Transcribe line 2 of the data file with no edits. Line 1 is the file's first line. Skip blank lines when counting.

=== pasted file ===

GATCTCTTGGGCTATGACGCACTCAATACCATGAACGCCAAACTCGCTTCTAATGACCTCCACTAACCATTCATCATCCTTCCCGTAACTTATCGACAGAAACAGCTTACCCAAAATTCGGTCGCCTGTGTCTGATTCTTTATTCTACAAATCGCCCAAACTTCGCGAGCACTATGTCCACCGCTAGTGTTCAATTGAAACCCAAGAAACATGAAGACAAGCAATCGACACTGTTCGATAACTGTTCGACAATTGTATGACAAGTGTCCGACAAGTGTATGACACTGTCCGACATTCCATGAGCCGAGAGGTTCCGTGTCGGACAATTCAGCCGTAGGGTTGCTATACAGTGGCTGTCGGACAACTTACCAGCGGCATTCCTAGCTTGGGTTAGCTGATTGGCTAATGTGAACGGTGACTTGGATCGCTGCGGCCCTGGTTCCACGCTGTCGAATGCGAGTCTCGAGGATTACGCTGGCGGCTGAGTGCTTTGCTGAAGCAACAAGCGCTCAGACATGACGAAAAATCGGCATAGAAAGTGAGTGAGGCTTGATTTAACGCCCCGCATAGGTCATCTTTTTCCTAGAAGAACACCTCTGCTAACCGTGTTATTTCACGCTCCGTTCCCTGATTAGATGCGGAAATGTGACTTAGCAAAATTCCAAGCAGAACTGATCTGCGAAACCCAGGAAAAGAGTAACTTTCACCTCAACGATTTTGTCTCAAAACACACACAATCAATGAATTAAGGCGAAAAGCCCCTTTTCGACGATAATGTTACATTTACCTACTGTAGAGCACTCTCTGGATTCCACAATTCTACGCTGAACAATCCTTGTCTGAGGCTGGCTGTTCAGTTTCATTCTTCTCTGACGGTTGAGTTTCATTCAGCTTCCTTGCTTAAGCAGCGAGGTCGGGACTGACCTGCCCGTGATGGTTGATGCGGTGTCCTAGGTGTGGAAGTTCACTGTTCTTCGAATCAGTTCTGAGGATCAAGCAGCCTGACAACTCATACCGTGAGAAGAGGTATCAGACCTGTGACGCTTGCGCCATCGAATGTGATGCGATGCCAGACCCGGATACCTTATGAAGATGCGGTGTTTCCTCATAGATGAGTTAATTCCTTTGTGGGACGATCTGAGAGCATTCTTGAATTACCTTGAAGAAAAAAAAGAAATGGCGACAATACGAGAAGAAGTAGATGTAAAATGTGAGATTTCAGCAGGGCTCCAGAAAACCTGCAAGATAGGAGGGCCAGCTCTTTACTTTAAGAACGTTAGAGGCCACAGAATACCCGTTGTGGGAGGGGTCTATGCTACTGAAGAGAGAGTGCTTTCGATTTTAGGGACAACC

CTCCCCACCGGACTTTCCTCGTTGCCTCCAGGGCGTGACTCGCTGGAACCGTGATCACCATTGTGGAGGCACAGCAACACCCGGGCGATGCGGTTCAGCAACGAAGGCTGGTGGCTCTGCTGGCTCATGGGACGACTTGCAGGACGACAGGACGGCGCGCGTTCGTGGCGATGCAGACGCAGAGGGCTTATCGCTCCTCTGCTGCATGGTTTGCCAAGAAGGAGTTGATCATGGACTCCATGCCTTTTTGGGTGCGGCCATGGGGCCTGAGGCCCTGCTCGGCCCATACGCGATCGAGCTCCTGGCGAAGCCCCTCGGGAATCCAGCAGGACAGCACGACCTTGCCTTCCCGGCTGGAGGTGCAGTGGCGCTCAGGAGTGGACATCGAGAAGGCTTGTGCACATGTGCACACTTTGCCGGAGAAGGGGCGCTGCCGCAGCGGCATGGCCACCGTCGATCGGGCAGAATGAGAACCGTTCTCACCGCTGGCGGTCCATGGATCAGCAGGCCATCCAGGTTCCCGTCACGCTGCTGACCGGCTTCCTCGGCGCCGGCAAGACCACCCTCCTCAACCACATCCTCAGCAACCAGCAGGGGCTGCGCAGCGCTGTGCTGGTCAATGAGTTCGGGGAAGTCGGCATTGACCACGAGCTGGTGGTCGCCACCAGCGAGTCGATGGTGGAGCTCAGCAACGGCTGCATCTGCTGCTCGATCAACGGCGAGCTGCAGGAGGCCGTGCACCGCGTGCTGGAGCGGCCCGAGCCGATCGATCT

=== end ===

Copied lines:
CTCCCCACCGGACTTTCCTCGTTGCCTCCAGGGCGTGACTCGCTGGAACCGTGATCACCATTGTGGAGGCACAGCAACACCCGGGCGATGCGGTTCAGCAACGAAGGCTGGTGGCTCTGCTGGCTCATGGGACGACTTGCAGGACGACAGGACGGCGCGCGTTCGTGGCGATGCAGACGCAGAGGGCTTATCGCTCCTCTGCTGCATGGTTTGCCAAGAAGGAGTTGATCATGGACTCCATGCCTTTTTGGGTGCGGCCATGGGGCCTGAGGCCCTGCTCGGCCCATACGCGATCGAGCTCCTGGCGAAGCCCCTCGGGAATCCAGCAGGACAGCACGACCTTGCCTTCCCGGCTGGAGGTGCAGTGGCGCTCAGGAGTGGACATCGAGAAGGCTTGTGCACATGTGCACACTTTGCCGGAGAAGGGGCGCTGCCGCAGCGGCATGGCCACCGTCGATCGGGCAGAATGAGAACCGTTCTCACCGCTGGCGGTCCATGGATCAGCAGGCCATCCAGGTTCCCGTCACGCTGCTGACCGGCTTCCTCGGCGCCGGCAAGACCACCCTCCTCAACCACATCCTCAGCAACCAGCAGGGGCTGCGCAGCGCTGTGCTGGTCAATGAGTTCGGGGAAGTCGGCATTGACCACGAGCTGGTGGTCGCCACCAGCGAGTCGATGGTGGAGCTCAGCAACGGCTGCATCTGCTGCTCGATCAACGGCGAGCTGCAGGAGGCCGTGCACCGCGTGCTGGAGCGGCCCGAGCCGATCGATCT